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Man With Dementia Was Forced To Stop Working, But That Hasn't Stopped Him From Helping Kids

Boyd Huppert/KARE 11

A Minnesota farmer has built a thousand wooden toys for needy children after discovering he suffers from an incurable disease.

John Volz was diagnosed earlier this year with Lewy body dementia, a malady that shares symptoms with both Alzheimer's disease and Parkinson's disease. When the 79-year-old found out, he was forced to stop working on his family farm, but he wasn't compelled to give up work altogether.

"I just don't stop that easy," John said.

For the past nine months, John has built colorful toy cars for less fortunate children, KARE 11 reports. Following Hurricane Harvey, John sent 450 toys to Houston, with plenty others to be distributed in a family shelter, a hospital and a mission in Arizona.

Minnesota Lake volunteer firefighters will also be delivering the handcrafted toys in Christmas stockings for children who would otherwise go without.

John's wife Chris Volz said she was pleased her husband found something new to motivate him.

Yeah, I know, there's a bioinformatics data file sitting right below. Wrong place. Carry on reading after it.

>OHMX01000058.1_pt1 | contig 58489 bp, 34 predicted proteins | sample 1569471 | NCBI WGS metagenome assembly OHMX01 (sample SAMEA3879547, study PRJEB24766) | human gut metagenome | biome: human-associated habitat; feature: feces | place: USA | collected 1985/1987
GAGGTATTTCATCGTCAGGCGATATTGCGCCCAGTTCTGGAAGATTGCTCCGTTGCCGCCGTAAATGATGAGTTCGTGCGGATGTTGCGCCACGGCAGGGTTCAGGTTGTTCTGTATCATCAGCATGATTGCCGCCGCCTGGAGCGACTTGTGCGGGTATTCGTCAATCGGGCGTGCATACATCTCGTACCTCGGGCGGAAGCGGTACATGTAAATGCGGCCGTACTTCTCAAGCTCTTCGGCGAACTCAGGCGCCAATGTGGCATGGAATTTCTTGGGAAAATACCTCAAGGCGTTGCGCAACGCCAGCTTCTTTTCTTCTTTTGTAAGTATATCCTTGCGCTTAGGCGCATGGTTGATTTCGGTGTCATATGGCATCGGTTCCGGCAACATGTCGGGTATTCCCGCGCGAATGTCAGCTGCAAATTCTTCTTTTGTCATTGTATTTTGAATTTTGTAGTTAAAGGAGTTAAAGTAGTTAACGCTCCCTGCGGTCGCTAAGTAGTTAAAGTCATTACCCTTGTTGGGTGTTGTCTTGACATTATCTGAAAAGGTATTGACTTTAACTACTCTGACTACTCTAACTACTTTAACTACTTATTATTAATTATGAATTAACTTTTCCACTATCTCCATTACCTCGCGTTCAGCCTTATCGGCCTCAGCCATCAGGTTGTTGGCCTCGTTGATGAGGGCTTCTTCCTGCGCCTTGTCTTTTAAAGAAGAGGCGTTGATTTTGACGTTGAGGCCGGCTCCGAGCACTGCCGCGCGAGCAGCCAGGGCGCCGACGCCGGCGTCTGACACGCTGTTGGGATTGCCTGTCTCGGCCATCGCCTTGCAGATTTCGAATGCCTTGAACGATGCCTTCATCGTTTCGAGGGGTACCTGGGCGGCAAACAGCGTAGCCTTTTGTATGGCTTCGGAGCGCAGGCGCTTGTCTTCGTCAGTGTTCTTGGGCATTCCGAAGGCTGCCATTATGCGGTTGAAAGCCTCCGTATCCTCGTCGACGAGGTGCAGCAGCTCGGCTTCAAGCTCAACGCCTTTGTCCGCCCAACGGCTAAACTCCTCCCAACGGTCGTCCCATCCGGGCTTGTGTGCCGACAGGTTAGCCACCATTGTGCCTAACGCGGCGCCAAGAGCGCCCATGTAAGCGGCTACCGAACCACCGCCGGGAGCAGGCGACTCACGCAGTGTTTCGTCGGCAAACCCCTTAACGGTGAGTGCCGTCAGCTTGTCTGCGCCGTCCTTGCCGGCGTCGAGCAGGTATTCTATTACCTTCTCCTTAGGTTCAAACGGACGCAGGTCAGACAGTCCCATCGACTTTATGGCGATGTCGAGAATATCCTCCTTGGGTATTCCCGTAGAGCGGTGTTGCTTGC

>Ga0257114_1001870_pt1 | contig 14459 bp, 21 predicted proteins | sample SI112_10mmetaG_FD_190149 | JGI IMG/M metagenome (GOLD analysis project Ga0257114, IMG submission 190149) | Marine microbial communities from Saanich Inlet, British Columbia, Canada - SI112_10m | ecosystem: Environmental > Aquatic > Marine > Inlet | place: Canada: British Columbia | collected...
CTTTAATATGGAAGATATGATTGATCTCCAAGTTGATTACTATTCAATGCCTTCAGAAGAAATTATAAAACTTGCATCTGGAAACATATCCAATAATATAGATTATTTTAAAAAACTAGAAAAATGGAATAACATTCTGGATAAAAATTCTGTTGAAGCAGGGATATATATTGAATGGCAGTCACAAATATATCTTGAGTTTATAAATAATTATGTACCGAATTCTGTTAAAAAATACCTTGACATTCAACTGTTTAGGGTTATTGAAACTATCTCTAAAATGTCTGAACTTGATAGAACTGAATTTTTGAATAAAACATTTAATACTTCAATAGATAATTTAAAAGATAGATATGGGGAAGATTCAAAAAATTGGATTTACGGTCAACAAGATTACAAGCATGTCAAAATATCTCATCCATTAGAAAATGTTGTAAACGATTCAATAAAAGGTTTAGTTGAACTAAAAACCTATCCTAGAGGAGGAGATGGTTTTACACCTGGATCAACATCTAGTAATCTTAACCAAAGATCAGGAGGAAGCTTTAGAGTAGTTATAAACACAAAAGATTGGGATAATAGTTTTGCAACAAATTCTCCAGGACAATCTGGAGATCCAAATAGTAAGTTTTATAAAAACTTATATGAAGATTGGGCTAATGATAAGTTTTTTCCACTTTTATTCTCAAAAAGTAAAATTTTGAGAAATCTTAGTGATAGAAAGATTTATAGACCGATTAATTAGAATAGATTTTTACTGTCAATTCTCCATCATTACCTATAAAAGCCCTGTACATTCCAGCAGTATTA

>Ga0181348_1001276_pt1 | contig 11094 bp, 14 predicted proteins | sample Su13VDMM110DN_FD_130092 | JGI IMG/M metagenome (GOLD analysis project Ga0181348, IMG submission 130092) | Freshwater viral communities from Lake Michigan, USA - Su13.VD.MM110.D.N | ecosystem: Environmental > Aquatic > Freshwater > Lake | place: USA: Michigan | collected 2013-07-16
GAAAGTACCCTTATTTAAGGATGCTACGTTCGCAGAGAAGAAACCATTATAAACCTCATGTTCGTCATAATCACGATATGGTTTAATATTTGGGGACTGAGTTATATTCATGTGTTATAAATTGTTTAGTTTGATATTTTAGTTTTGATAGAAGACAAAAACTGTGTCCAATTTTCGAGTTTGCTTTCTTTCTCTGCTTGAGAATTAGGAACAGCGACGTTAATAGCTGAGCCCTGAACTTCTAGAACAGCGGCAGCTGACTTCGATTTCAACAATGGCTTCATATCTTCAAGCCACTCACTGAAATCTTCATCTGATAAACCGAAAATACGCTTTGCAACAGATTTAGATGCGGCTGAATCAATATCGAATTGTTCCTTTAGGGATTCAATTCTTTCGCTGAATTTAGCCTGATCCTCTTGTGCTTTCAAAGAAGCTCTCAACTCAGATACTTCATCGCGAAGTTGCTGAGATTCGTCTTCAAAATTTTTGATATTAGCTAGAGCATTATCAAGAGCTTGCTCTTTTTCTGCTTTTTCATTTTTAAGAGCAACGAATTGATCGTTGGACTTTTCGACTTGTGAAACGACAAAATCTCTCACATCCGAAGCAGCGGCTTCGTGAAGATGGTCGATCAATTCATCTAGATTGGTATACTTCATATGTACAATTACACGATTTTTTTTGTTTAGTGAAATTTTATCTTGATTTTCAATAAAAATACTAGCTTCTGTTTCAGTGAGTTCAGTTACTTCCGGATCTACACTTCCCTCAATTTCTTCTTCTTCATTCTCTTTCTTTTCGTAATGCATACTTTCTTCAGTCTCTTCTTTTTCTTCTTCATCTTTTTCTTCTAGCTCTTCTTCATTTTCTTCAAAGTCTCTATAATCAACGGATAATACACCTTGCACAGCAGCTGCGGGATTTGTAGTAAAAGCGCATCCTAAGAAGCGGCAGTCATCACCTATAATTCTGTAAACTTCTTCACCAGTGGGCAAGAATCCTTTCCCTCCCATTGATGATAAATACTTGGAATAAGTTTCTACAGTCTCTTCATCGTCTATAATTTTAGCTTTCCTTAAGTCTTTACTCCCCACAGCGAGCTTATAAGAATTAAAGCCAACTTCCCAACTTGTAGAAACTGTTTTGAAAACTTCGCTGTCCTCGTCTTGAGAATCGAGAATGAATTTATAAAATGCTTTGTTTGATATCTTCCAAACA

Chris said her husband would spend eight to 15 hours a day on the farm, which is now run by their nephew, until the symptoms of his dementia started kicking in.

John has needed stitches on his forehead after falling twice, and has also found it more difficult to vocalize his thoughts. However, Chris said she's proud with the way John is adapting to his new lifestyle.

"I am so proud of him for what he does and so proud of the transition he's making," Chris said.

Despite building a thousand toy tractors, cars, and trucks, John doesn't plan on slowing down anytime soon.

"There's some more stuff that I want to make," John said, "when I get a little older, you know."

Would you like to have a handcrafted toy from John?

Maya has been working at Shared for a year. She just begrudgingly spent $200 on a gym membership. Contact her at maya@shared.com